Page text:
Stress, the Heart, and the Sexes

Sharon Mulvagh, MD; Anjali Bhagra, MBBS


April 11, 2016

Editorial Collaboration

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Sharon Mulvagh, MD: I'm Sharon Mulvagh, professor of medicine and director of the Women's Heart Clinic at Mayo Clinic. During today's Trending Topics, we will be discussing stress and its effects on the heart. I'm joined by Dr Anjali Bhagra, associate professor of medicine, who is a stress management and resiliency expert in integrative medicine and health. Welcome, Anjali.

Anjali Bhagra, MBBS: Thank you. It's a pleasure to be here.

What Is Stress?

Dr Mulvagh: You have become quite an expert in this area, which is very needed in our everyday practice. We're talking today about cardiology patients mostly, but this affects everyone. What exactly is stress, and is all stress bad?

Dr Bhagra: That's a great question. Let me start by demystifying the concept of stress. Stress is a struggle with what is, what was, or what may be. It usually stems from a demand/resource mismatch. It generally involves two big phenomena happening around us: either a lack of control around a situation, or a lack of meaning.

You asked whether all stress is bad. The answer is no, because we actually thrive on stress. We all need some stress to perform, and we call that "good stress," or "eustress." An example is the stress of packing for a vacation. Have you ever experienced that?

Dr Mulvagh: Oh, yes.

Dr Bhagra: I would classify that as "good stress," because it's not that we have to do it; we get to do it.

On the other hand, when the stressors of daily life either become too big or are prolonged, or we lack an appropriate coping mechanism, our stress becomes "bad stress," or "distress." What that does to our brains is force them to go into wandering mode—the mind wandering when we tend to fixate on imperfections or insecurities in our lives. These could be relationship insecurities, work-related issues, or geopolitical concerns.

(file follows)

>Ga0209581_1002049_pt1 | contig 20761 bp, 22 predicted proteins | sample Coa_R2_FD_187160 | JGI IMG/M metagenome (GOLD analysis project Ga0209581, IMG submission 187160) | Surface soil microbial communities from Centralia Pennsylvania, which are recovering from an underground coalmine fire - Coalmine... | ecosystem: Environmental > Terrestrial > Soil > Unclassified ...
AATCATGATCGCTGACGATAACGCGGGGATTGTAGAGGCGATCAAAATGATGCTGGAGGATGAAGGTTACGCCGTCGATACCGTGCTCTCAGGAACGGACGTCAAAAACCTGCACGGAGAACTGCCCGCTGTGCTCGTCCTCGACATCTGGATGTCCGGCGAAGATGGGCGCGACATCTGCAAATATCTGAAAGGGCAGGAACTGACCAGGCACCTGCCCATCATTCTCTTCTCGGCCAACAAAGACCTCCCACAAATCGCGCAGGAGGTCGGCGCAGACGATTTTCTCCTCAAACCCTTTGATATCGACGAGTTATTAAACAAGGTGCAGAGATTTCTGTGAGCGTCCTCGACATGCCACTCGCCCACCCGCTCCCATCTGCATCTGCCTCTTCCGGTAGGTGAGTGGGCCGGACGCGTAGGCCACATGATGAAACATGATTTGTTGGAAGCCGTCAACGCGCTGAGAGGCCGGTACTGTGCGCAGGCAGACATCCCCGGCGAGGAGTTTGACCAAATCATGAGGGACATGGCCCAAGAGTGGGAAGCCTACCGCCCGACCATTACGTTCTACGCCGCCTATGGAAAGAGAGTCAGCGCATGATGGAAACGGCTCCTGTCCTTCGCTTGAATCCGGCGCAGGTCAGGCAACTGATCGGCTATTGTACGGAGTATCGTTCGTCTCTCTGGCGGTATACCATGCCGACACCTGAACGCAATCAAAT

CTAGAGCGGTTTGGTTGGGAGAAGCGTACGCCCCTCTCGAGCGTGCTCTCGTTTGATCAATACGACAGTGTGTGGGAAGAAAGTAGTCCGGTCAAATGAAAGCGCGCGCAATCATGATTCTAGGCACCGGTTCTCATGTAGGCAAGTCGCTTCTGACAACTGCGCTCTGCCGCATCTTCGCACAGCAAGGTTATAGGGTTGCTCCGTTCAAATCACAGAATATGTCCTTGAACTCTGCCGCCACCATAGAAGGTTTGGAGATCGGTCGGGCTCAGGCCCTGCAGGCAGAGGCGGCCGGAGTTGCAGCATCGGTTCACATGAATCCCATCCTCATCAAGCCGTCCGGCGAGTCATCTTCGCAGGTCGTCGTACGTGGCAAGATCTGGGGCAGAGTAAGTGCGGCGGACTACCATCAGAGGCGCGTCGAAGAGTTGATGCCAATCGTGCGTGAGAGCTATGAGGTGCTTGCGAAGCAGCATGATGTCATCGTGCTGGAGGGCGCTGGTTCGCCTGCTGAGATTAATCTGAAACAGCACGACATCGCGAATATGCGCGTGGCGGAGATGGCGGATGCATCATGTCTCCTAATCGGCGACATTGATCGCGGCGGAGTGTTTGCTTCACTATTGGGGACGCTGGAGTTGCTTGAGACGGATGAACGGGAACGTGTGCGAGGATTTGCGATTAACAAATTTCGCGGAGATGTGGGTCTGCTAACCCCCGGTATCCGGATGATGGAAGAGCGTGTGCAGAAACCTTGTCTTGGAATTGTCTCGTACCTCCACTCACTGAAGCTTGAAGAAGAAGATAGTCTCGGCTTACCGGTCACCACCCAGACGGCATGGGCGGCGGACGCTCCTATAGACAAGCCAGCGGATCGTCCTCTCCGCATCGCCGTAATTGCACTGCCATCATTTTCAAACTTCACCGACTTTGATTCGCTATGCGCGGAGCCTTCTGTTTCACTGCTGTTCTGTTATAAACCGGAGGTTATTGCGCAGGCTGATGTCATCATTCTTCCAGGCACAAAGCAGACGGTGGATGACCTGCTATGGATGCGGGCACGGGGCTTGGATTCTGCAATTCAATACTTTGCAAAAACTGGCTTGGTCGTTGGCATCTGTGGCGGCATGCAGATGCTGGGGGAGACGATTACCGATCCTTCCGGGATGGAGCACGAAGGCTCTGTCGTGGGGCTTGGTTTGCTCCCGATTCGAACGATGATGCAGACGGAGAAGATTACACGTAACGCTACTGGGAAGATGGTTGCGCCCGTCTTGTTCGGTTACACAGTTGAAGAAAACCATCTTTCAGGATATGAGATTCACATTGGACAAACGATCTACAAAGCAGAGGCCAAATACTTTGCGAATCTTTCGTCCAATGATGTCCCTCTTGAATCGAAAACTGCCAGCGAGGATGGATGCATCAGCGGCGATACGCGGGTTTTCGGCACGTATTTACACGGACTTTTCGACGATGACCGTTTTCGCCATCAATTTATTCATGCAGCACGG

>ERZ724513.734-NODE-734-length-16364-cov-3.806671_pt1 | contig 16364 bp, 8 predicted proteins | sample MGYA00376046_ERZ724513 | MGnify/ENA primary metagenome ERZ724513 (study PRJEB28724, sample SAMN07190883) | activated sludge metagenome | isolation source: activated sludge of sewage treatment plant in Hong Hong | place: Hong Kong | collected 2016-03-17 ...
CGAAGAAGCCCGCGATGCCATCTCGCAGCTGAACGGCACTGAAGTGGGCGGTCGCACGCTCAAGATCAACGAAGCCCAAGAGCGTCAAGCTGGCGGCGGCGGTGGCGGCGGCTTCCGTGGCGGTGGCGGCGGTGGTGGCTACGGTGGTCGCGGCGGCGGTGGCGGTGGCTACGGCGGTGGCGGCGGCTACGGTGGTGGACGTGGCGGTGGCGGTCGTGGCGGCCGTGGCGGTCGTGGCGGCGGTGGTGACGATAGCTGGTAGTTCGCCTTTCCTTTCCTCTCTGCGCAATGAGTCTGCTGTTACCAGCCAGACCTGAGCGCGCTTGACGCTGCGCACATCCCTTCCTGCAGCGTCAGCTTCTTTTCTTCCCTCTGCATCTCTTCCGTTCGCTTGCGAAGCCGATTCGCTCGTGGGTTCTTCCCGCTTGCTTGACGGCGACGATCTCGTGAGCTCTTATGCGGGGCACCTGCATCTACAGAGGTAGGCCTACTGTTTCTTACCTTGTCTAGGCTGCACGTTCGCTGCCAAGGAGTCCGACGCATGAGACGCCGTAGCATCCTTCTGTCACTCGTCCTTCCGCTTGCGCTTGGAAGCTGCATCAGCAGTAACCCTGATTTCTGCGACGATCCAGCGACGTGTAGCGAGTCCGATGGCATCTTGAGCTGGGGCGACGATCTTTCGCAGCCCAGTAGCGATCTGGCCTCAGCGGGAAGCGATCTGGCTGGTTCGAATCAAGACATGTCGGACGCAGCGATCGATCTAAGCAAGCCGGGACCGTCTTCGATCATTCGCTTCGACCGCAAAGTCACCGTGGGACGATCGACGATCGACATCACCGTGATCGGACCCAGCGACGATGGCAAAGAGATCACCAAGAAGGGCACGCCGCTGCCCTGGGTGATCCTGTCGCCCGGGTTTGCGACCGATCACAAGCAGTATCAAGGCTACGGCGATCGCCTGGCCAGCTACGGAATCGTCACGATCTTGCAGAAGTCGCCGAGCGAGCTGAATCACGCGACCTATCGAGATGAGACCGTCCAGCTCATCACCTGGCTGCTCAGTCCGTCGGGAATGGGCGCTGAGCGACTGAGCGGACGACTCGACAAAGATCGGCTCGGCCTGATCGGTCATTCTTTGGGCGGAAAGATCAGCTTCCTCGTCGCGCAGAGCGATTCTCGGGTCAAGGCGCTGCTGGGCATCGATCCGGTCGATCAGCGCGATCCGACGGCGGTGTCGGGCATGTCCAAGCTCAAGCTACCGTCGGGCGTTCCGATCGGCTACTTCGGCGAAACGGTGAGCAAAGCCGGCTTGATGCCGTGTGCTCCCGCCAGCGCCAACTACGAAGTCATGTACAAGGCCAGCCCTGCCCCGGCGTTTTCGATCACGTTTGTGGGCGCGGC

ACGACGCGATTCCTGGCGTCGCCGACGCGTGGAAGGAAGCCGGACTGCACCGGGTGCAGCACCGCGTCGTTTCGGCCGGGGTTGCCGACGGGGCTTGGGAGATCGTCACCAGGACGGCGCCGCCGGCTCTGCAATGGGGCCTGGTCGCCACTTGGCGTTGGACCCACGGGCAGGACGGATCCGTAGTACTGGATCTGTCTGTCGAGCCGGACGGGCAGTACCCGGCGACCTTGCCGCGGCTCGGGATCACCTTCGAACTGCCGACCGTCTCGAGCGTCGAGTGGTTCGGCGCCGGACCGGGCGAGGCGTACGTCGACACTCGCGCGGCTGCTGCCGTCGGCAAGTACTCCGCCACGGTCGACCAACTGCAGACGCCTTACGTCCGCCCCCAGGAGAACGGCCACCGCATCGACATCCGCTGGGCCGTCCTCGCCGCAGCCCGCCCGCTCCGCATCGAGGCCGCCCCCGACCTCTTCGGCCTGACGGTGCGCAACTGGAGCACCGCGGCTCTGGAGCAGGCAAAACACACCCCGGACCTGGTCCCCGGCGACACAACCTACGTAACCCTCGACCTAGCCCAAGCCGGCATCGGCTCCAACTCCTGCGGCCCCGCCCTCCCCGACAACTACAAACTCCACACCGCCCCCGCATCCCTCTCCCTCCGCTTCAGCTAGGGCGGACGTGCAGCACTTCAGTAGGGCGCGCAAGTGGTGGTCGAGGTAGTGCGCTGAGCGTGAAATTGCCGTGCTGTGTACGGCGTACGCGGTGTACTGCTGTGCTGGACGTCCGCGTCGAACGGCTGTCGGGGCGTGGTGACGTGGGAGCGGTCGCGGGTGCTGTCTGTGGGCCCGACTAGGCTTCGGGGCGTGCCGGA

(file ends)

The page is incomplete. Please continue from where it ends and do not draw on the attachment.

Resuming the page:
Dr Mulvagh: It sounds as though it's an imbalance, when things get a little out of whack.

Men, Women, and Stress

Dr Mulvagh: Are there ways that stress is perceived differently, depending on whether you're a man or a woman?

Dr Bhagra: There are a lot of differences, not just in how men and women report stress but also in how they perceive stress. According to a large 2011 survey by the American Psychological Association[1] more women—close to 30%—reported a great deal of stress in their lives, compared with about 20% of men. In terms of perception of stress, women tend to report stress related to financial and economic issues, whereas men more often cite stress around work-related issues. So, there are differences in perceptions and reporting of stress.

Dr Mulvagh: We seem to have a lot of observational information about stress. Are there biological bases for how stress occurs, and what, if any, differences exist between the sexes?

Dr Bhagra: There are plausible, not well-understood biological as well as social reasons that potentially cause these observed differences in perception, as well as in reporting of stress. Starting with biological differences, structurally and functionally, male brains are different from female brains.

Dr Mulvagh: That's probably a good thing.

Dr Bhagra: Yes; it adds to diversity and variety. A lot has been written about it in scientific and not-so-scientific terms. So, are men really from Mars and are women from Venus? I won't get into the details, but there are structural differences.

Functionally, however—which is where the concept of stress being perceived differently feeds in—women actually have greater functional connective density in their brains, as measured by functional MRI studies.[2]